inability to distinguish humor from Trademark infringements.....

The Rockrat (cabin fever, I suspect)


Steven Cherry

unread,
Mar 25, 1999, 3:00:00 AM3/25/99
to

>Serves you right. I'm sure you would not appreciate it if it were your
>company...Copyright infringement is a serious offence. Companies shell out
>thousands of dollars for that because of people like you

Ooooh, thousands of dollars. That's just two or three orders of magnitude
less than (i.e., .1 to 1% of) the most expensive press event I've ever
seen ($2+ million by IBM at a Comdex a few years ago). If the President of
Petzl returns to the motherland just once by Concorde instead of coach on
a regular flight, that's your thousands of dollars right there. Grow up.

JKVawter

unread,
Mar 26, 1999, 3:00:00 AM3/26/99
to
What, no humorous climbing gifts for sale? Where's czarina, your trusty
shill? You're the second T-shirt selling newbie to cop an attitude here
this month. Is this a technique you guys learned at a sales seminar?
Here's a technique: lurk more, post less.

JKVawter

Kevin Benoit

unread,
Mar 26, 1999, 3:00:00 AM3/26/99
to
I think that I may possibly be the cause of this action by Petzl, my cousin
is an employee of Petzl (a sales rep) and I showed him the graphic because I
thought it was funny. He didn't think it was funny and he said he was going
to contact someone about it, this was all about a week a go and I think that
is how Petzl found out about it. I just called him when I saw this thread
and he told me that he indeed did talk to his supervisor and a report was
filed. So I apologize if this was my fault and I won't be showing him any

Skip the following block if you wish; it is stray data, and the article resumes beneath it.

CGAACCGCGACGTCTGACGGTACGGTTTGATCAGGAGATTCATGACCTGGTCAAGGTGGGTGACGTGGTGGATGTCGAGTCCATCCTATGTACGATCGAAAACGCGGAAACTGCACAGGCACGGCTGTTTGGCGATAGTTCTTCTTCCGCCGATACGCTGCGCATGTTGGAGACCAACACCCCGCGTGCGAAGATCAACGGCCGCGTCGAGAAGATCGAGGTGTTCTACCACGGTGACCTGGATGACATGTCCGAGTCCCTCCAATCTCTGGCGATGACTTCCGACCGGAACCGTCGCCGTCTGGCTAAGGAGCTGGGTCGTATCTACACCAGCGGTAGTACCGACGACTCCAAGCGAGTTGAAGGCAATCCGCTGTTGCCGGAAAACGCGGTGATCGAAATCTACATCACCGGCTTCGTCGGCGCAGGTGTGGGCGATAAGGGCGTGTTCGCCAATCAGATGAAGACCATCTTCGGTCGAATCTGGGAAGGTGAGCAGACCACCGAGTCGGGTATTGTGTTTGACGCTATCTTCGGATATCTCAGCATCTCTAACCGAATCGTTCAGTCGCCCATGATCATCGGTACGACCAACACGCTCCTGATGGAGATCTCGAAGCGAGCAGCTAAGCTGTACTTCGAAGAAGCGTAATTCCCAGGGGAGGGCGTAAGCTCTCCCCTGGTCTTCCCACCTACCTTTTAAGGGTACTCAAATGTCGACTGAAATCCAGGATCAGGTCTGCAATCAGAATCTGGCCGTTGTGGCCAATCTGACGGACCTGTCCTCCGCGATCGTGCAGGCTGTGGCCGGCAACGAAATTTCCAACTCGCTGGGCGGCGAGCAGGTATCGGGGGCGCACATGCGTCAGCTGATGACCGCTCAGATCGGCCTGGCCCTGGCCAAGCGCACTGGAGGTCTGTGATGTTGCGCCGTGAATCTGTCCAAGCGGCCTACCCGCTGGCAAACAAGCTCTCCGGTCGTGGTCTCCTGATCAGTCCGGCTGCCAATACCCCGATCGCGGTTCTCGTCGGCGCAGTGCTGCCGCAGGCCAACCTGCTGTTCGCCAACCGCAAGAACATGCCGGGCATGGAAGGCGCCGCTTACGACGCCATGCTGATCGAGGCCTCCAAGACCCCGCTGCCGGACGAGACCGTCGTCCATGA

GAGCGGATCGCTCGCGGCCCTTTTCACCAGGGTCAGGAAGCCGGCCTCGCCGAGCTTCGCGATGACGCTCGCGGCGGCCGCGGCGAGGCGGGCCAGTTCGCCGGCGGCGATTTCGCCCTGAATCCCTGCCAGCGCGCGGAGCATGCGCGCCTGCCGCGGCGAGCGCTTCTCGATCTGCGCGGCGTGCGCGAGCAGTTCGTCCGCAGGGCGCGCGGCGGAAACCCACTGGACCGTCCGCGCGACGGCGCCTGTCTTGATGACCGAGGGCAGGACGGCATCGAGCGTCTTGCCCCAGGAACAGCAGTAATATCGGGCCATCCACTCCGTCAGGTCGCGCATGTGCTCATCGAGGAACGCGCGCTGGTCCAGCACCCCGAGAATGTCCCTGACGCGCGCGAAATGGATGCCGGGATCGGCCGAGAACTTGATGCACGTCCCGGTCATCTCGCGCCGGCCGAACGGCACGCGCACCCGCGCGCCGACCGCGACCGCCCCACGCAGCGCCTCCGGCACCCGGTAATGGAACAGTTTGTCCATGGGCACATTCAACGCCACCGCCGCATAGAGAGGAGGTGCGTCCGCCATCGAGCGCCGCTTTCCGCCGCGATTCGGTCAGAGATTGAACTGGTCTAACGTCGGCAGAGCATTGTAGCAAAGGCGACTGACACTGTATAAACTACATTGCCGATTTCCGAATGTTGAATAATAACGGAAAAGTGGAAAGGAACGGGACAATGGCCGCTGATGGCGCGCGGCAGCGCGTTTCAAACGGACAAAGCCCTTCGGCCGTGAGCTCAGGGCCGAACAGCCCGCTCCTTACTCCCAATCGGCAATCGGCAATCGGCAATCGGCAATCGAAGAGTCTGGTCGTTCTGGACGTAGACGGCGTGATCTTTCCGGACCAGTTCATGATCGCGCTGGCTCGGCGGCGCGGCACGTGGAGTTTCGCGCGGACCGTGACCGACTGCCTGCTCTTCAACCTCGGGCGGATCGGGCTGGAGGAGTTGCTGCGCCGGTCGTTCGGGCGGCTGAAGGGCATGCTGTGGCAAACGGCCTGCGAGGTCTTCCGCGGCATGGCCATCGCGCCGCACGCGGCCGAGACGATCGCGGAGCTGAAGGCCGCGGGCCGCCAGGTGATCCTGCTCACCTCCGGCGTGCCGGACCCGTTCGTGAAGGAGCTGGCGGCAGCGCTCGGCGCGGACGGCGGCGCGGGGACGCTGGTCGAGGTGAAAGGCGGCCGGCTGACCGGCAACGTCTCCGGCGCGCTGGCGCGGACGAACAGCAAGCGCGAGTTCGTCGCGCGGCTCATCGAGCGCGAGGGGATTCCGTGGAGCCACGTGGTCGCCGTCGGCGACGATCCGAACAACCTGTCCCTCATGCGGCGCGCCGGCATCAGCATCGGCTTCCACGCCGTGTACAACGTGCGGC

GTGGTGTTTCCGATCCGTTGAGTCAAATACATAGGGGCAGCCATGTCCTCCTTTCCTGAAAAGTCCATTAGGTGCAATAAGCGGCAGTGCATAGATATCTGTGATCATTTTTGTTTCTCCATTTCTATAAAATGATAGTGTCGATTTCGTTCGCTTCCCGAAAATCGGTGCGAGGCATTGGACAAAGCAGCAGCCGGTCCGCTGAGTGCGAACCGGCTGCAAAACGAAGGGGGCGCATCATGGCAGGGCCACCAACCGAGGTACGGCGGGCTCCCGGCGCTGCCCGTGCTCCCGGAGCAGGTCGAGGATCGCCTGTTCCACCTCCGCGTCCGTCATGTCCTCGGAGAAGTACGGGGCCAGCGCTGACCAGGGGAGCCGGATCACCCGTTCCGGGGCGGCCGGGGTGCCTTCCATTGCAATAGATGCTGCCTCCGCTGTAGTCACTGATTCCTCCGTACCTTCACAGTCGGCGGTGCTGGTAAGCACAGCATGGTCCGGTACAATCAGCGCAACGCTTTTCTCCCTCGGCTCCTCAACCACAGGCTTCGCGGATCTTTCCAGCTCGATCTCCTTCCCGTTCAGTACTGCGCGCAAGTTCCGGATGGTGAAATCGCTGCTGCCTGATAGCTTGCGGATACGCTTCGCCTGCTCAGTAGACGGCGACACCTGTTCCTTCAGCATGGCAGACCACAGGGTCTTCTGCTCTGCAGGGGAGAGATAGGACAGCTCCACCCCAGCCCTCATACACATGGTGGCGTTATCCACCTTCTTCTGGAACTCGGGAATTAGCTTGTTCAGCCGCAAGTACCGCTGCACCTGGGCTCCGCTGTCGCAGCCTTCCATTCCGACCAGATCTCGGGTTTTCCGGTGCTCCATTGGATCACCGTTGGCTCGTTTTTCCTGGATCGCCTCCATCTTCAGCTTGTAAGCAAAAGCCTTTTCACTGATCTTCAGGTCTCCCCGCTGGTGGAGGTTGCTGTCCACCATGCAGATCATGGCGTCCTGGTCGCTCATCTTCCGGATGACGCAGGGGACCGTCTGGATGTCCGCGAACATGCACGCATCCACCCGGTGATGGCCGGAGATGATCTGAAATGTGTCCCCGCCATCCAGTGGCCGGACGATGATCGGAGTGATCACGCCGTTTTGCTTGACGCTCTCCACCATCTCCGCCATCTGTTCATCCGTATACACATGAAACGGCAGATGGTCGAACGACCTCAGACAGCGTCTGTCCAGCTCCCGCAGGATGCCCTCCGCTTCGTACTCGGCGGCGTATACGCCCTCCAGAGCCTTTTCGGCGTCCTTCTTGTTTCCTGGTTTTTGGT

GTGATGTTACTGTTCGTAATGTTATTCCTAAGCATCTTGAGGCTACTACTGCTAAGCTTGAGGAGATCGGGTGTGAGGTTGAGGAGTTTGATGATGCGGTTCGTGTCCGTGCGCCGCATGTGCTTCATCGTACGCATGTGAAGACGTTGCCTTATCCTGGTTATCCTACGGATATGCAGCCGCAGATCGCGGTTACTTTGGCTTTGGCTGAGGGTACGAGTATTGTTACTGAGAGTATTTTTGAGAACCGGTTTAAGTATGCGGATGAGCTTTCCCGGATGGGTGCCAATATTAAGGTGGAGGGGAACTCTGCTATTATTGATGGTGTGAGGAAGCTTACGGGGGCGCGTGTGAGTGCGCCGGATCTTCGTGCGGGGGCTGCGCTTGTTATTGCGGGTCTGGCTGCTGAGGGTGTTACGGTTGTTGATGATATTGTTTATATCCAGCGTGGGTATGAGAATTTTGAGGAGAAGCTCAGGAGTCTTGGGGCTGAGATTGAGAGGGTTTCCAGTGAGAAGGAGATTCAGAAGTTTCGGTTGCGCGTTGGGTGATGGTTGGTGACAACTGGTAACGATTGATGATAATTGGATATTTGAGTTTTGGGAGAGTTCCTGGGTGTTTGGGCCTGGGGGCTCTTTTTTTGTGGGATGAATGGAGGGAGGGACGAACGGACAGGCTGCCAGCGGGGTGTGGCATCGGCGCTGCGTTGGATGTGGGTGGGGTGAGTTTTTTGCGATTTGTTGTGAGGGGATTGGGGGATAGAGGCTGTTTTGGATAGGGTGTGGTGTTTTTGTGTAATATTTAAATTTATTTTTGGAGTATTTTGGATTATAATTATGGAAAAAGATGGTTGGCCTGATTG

posts in the future.

Kevin

GeoffCJ

unread,
Mar 26, 1999, 3:00:00 AM3/26/99
to
>You're the second T-shirt selling newbie to cop an attitude here
>this month. Is this a technique you guys learned at a sales seminar?

I'm sorry, was this directed at me?- because if it was...WHAT???
Newbie?
Sales Seminar?
I merely thought I would provide, at NO PROFIT, a chance fro some climbers to
get a humorous T-shirt. It wasn't even my idea, I was merely a medium.
Based on the many positive responses, I think I had quite a bit of
support....So chill...
=/
Geoff

Jeff

unread,
Mar 26, 1999, 3:00:00 AM3/26/99
to
Kevin Benoit <k...@bellsouth.net> wrote in message
LpGK2.573$JG6.2...@news2.mia...

If this is the truth, then your cousin is indeed a penis of tiny
dimensions. Godammit! I want a Putzl T! (pout)

Jeff


Mike Yukish

unread,
Mar 26, 1999, 3:00:00 AM3/26/99
to
On Fri, 26 Mar 1999 07:10:35 GMT, "Kevin Benoit" <k...@bellsouth.net>
wrote:

>I think that I may possibly be the cause of this action by Petzl, my cousin
>is an employee of Petzl (a sales rep) and I showed him the graphic because I
>thought it was funny. He didn't think it was funny and he said he was going
>to contact someone about it, this was all about a week a go and I think that
>is how Petzl found out about it.

They probably thought it was a rip on Petzl, rather than an inside
joke among "the few, the proud, the putzl".

I remember a while back reading about how some small group referred to
themselves as a "Skunkworks", which through time has evolved to
generically mean a small group of highly motivated engineers focused
on pushing the edge. Lockheed Martin sent them a legal-gram with all
of the right "cease and desist" words stating the same sort of thing,